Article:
Hong Kong's blind community sees brighter future with guide dog center
Richard Kimber
Three guide dogs. /CGTN

Three guide dogs. /CGTN

China's Hong Kong Special Administrative Region is building its first dedicated training facility for guide dogs.

A former school is being redeveloped into a state-of-the-art complex that will revolutionize the support available for the city's blind and partially sighted community.

The facility will be run by Seeing Eye Dog Services (HKSEDS), a non-profit organization. It has been operating for almost 10 years and has provided more than 20 dogs to people in need. 

In 2012 it became the first internationally accredited guide dog school in China.

Hong Kong resident Koonie is among those who have benefited from the service. "Before I was paired with my dog, I used to get very anxious going out at night as I could only see lights," she said. 

"I used to have many injuries by walking into objects such as bicycles handlebars, overhanging scaffolding and street signs that a walking cane could not detect."

She said the arrival of her dog Happy changed all that. "My dog can guide me through obstacles, help me cross the road, and lead me to post boxes and bus stops," she said. "She has given me independence and lifted a dark cloud over my head. She is not only a good guide, but also family and a dear companion."  

A view of a site for guide dog training. /CGTN

A view of a site for guide dog training. /CGTN

HKSEDS currently has no headquarters, and all its new dogs live with their trainers until they are ready to be matched with a visually impaired owner.

HKSEDS Chairman Raymond Cheung said the new school will transform that process. "With the new facilities, the administration, operation, dog training, and user training can all be grouped in one place," he said.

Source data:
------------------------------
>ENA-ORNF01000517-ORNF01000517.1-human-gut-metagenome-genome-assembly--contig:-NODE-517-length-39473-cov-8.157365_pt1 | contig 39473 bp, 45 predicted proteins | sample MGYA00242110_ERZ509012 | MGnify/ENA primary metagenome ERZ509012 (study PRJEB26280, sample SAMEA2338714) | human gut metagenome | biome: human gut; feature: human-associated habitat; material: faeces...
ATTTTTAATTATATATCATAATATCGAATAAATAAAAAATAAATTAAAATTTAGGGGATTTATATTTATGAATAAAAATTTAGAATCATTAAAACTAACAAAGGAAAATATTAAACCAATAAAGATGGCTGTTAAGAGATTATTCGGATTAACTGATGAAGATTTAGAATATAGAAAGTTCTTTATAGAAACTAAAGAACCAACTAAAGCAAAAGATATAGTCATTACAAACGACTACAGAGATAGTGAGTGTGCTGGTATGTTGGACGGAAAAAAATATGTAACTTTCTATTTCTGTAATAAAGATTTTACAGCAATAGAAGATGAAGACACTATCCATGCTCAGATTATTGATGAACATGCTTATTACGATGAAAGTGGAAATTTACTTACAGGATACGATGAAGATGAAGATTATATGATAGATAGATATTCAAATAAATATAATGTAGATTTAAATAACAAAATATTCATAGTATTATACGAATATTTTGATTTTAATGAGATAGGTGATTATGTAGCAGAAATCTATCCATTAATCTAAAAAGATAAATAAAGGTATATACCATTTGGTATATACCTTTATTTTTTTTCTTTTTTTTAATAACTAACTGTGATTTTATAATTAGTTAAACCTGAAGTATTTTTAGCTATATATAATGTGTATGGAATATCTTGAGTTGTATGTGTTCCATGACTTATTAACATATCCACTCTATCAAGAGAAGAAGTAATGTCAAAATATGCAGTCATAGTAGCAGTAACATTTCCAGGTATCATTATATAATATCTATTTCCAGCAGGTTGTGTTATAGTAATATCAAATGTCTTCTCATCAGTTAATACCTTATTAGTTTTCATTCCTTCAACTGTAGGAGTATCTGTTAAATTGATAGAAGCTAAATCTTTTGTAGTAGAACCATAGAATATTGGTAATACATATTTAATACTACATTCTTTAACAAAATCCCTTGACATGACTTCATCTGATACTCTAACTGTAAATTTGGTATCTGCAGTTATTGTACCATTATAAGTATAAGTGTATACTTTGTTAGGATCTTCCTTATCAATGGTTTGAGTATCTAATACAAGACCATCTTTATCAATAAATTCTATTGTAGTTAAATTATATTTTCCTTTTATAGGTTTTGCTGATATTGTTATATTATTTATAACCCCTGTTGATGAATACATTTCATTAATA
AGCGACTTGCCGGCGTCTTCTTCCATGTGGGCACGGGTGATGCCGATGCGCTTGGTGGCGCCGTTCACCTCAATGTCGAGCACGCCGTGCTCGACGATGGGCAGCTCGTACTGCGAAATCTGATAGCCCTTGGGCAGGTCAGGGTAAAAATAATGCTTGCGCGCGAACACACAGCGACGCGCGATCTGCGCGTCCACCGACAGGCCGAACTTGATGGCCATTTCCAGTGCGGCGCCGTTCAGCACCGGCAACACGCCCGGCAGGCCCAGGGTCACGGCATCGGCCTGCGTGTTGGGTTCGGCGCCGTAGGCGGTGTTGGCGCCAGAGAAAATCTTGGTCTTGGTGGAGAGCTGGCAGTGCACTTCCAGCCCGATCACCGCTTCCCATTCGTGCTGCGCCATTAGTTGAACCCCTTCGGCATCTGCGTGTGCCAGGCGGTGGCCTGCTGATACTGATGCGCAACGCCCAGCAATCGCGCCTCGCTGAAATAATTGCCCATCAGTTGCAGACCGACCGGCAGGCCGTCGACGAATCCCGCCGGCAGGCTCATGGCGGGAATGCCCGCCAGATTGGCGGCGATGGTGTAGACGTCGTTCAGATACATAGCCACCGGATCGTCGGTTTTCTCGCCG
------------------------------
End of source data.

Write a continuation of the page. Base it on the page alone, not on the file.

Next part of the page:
"This will be more systematic, increase efficiency, and improve the overall quality of the service we can offer."

The new school will have a range of specialized training zones including bridges, tunnels and areas with different ground surfaces to help prepare the dogs for city life. This is especially useful to help them learn how to navigate the densely populated streets and varied urban landscapes of Hong Kong.

The dogs will all have kennels on site, and the school will also offer temporary accommodation for their potential new owners, so the important initial matching process can take place in a controlled environment.

A dog with a trainer. /CGTN

A dog with a trainer. /CGTN

Guide dog trainer Brenda Pang said she can't wait to start working at the new center. "Training requires teamwork, but, currently, the trainers live all over Hong Kong and we do not have a place where we can train our dogs together and share feedback," she said.

"With the new facilities, we will have space to do group training every day, so I can see my fellow teammates and work together more often."

HKSEDS holds around 100 public talks and school education programs every year and hopes the new training facility will help them expand that by holding regular open days.

Chairman Raymond Cheung said public education is an essential part of the work they do. "We hope the public can learn more and accept the dogs in our community," he said.

"The dogs not only support visually impaired people to be more independent and walk with confidence, they also become soulmates to them."

HKSEDS aims to have the new school up and running by the end of the year.

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